Report No DWI0757
EFFECTIVENESS OF POINT OF USE DRINKING WATER DEVICES
Final Report to The Scottish Office, Agriculture, Environment and Fisheries Department
The Scottish Office is currently undertaking a review of the Private Water Supplies (Scotland) Regulations 1992 and associated guidance notes. Local Authorities (i.e. District and Islands Councils, post 1 April 1996 the new unitary councils) offer advice on treatment of supplies, and in some circumstances point of use treatment may be appropriate. This study was undertaken to attempt to secure data on the long-term performance of point of use treatment in order to help inform the revision of the guidance notes.
The objectives of the study were to undertake a market survey on the prevalence, cost, consumer demand, life expectancy and flow rates of point of use devices; to obtain performance data; to recommend forms of device for value for money in relation to type of water quality failure and to consider the need for fail-safe mechanisms.
This report provides general information on types of point of use device and the problems they can treat. The results of the market survey are presented and analysed in terms of consumer demand, effectiveness, flow rates, technical and performance data and costs. Fail-safe mechanisms are considered and gaps in the data are identified. Recommended good practice is given for the specification, installation and maintenance of point of use equipment.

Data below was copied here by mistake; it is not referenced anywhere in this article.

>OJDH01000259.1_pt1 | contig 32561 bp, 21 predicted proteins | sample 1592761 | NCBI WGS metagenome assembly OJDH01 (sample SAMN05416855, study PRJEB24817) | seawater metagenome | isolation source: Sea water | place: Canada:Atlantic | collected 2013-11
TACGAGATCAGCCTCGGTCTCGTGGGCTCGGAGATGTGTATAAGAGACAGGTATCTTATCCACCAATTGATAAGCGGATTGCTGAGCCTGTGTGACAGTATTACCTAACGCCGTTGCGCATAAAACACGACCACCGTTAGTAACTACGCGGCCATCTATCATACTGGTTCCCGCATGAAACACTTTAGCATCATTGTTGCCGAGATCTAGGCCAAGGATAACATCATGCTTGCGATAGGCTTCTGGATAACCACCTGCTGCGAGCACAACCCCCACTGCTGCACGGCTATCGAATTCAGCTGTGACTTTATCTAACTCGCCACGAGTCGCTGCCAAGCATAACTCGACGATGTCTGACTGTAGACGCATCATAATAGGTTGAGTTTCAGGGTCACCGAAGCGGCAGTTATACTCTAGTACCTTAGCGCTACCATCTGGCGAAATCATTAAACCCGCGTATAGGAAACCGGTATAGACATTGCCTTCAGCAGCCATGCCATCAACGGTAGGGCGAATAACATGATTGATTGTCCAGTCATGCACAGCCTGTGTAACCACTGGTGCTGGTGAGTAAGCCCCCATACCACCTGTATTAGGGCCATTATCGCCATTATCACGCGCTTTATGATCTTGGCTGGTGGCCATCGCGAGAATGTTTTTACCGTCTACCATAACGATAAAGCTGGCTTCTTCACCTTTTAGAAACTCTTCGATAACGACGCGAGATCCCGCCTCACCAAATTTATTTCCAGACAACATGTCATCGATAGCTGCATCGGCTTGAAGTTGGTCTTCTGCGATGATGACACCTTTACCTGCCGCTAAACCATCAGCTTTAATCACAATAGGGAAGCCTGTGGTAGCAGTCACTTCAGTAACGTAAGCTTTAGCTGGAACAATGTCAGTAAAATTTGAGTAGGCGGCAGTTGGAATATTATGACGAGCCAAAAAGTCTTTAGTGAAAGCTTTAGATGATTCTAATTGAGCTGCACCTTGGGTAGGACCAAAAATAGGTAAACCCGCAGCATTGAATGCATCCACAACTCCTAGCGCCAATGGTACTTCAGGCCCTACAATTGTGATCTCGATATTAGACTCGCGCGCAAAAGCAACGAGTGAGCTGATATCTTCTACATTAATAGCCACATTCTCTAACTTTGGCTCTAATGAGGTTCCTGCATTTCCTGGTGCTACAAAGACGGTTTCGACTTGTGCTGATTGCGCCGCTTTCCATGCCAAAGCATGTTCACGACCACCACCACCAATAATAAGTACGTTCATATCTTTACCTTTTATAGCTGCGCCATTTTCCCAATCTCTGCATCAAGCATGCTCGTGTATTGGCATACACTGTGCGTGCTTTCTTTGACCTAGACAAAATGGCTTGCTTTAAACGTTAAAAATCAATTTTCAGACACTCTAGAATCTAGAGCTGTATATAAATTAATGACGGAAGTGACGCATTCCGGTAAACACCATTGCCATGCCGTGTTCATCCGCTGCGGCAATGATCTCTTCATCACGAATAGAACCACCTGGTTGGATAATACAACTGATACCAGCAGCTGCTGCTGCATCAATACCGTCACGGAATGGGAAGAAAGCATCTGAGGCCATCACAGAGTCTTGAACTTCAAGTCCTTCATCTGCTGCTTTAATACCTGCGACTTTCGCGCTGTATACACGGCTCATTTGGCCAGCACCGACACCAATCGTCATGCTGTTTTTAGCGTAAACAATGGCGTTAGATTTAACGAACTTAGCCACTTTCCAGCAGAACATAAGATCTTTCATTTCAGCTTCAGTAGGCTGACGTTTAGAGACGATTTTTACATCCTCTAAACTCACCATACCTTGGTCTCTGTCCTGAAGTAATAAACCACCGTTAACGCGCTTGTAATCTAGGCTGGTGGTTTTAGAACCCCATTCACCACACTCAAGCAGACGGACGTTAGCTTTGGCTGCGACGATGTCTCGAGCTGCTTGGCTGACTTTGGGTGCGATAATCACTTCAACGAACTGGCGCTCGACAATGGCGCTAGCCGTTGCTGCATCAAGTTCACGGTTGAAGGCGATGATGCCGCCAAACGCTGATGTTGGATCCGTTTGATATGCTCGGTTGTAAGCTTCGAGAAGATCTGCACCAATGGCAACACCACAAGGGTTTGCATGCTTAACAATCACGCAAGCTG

The main conclusions from the study are that manufacturers' claims are often imprecise and there are few data on performance based upon objective testing. However, Local Authority records indicate that point of use treatment can be effective provided that the devices are correctly installed and maintained; water quality failures arise almost invariably from lack of essential maintenance. Consumer demand is greatest for ultraviolet (UV) systems for disinfection and ion exchange units to remove nitrate. The total take-up of point of use equipment in Scotland for treatment of private water supplies is estimated to be in the range 4000 to 20 000 units. Provided they are maintained, point of use devices can treat an adequate flow rate of water and can be considered to be cost effective. Warning systems are preferable to fail-safe shut-down to indicate failure of point of use devices.
Point of use devices should be selected, installed and maintained in accordance with good practice and the report provides guidance on this. UV systems, with prior filtration, are recommended to deal with microbiological problems, and ion exchange units for nitrate reduction. These devices should be fitted with mechanisms to monitor performance and warn the user of failure. Local Authorities should keep records of installed point of use devices in registers of private water supplies. Users should be advised by Local Authorities on the need for maintenance and other issues, and official guidance in the form of a "layman's guide" could be helpful in this respect.
Copies of this report may be available as an Acrobat pdf download under the 'Pre 2000 Reports' heading on the DWI website.